The atmosphere was the tiniest bit convivial but more determined than anything else. Sort of a “race to the finish line” vibe mixed with impatience and sheer exhaustion. As I entered my student’s marks in the ledgers, several teacher’s stopped to watch me. I have no idea if they were checking up on me or just blatantly curious about my student’s grades. One of them remarked, ‘I see you have no red marks. May I ask why you have failed no students?” A red mark/grade in the ledger means the student has failed the course . I answered him, still entering marks and not looking up, “Because none of my student’s failed.” He was incredulous. ‘No students have failed? Impossible!” I was getting annoyed with this culture of teachers seeming to enjoy coming down on their students instead of encouraging them to succeed, “Because none of my students did poorly enough to fail, that’s why!”, I semi-snapped. He still looked confused. “Some of my students did very poorly. They almost failed. But they didn’t. They tried very hard. I reward good effort. Most of them did very well. None of them did so terribly that I would fail them. If they try, if they really try, I think they deserve to pass.” He walked away ruminating on that fact. I finished entering my marks and handed them off to the appropriate teachers. I knew that later in the day the School secretary and they would have the arduous task of doing the final transfer onto the student’s individual reports. I was lucky. Now that I was finished for the day, all I had to do was a whole lot of nothing.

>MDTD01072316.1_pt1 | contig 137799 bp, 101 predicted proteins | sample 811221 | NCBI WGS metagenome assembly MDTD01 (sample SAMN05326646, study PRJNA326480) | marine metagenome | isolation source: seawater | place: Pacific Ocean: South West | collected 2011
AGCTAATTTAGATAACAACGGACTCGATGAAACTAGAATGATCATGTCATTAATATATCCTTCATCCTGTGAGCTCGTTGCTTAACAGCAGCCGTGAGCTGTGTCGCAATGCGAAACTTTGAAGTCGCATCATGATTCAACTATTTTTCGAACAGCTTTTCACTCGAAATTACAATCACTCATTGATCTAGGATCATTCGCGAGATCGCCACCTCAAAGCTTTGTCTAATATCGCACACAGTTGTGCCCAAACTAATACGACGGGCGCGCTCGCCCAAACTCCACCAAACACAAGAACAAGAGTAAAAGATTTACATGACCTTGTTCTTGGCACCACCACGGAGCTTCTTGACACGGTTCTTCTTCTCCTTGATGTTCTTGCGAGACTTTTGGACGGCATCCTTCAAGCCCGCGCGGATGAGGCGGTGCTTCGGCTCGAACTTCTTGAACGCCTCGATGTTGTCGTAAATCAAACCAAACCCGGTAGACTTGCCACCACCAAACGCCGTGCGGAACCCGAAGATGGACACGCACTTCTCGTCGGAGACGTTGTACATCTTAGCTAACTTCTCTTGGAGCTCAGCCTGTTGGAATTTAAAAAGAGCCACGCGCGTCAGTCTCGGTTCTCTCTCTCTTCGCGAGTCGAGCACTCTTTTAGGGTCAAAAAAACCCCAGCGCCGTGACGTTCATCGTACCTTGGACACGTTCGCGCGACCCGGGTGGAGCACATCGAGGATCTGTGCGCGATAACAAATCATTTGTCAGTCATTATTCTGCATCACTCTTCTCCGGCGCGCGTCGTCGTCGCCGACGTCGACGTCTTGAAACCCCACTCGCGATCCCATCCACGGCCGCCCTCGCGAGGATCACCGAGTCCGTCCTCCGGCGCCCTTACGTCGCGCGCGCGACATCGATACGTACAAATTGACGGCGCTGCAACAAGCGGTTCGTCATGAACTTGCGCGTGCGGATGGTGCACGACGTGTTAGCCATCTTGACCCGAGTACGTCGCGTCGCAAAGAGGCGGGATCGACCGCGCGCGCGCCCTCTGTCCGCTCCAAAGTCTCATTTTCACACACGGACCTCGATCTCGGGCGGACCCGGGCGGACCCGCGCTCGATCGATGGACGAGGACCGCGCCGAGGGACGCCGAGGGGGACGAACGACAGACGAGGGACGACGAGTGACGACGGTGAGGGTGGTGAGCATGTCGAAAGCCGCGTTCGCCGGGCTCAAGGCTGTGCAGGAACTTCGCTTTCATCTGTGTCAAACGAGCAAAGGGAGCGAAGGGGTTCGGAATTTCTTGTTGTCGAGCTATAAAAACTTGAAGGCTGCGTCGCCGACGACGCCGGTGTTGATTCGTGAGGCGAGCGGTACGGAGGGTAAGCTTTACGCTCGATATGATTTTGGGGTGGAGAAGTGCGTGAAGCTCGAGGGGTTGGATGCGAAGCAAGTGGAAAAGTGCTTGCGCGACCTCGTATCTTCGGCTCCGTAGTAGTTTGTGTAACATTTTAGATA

The next day, after all marks were turned in we were summoned to a meeting to review the term. The meeting had been announced two days before with an ‘Itangazo”(Announcement) put on the board in the Living Room: Meeting 10am tomorrow(the date). No disorder will be tolerated! I wondered what they could have meant by disorder..did they think we were planning to riot? I mentally shrugged. When the day of the meeting rolled round..well..the good news was: there was Fanta. The bad news was: The meeting, which was supposed to start at 10am, ended up starting at 11am. I had purposefully started my laundry early and then after finishing washing the clothes, not continued with soaking and scrubbing the sheets and blankets because I wanted to be sure to be on time for the meeting. Since everything I wash is by hand, that missed window where I could have finished washing the bedclothes and then hung them up in the strong African mid-morning sun to dry…it ticked me off a little. The meeting began with a prayer. Our Headmistress was in France for a conference so another Sister filled in for her and sat beside the Prefet des Etudes and the Prefets des Discipline. We went over the health and discipline issues for the term and discussed what elements of behavior the students needed to work on for the future. The students good points included: Esprit de Corps, Diligence in Studies, and Good Organization skills. The bad points were: “Sheep-like” behavior, Lack of Punctuality, and a Propensity to be absent at evening prayers. We talked about student health next. There had been an outbreak of Conjunctivitis in the Rwandan school system a couple of months ago and several students had been caught “faking’ illness in order to get out of class, be sent to the Health Center (woo! Field Trip) or even home to their parents. We also discussed how to be more encouraging as teachers towards our students and how to be more social with each other. Having spoken with my administration in casual conversation, they had let on that integrating non-Rwandan teachers in the Rwandan school community was a perennial issue. Rwandan teachers are apparently known to be not exactly friendly and more than a little xenophobic with foreign teachers who come to work with them. I can’t pretend I haven’t heard this same observations from fellow PCV’s. To wrap up the meeting the Prefets reminded everyone of when the third term would begin and wished everyone a safe and happy vacation. Those who taught S3 and S6 were instructed to report to the secretary’s office for further information regarding preparing their classes for the National Exams to be held in November. And then it was done. Second term was really finished. The Secretary would compile the final grades for the students along with the Head teachers. The final grades would be posted in the homerooms and the student’s would see their fortunes ebb or flow with the numbers on the paper and the color ink used when writing it out. The students would go home for the long holiday the next day. The teachers soon after.The school would be empty for six weeks except for the Sisters, the Abakozi working on repairs and cleaning, and a few staff like the Secretary who lives there full-time, the Minnesotan, and (theoretically at least)me.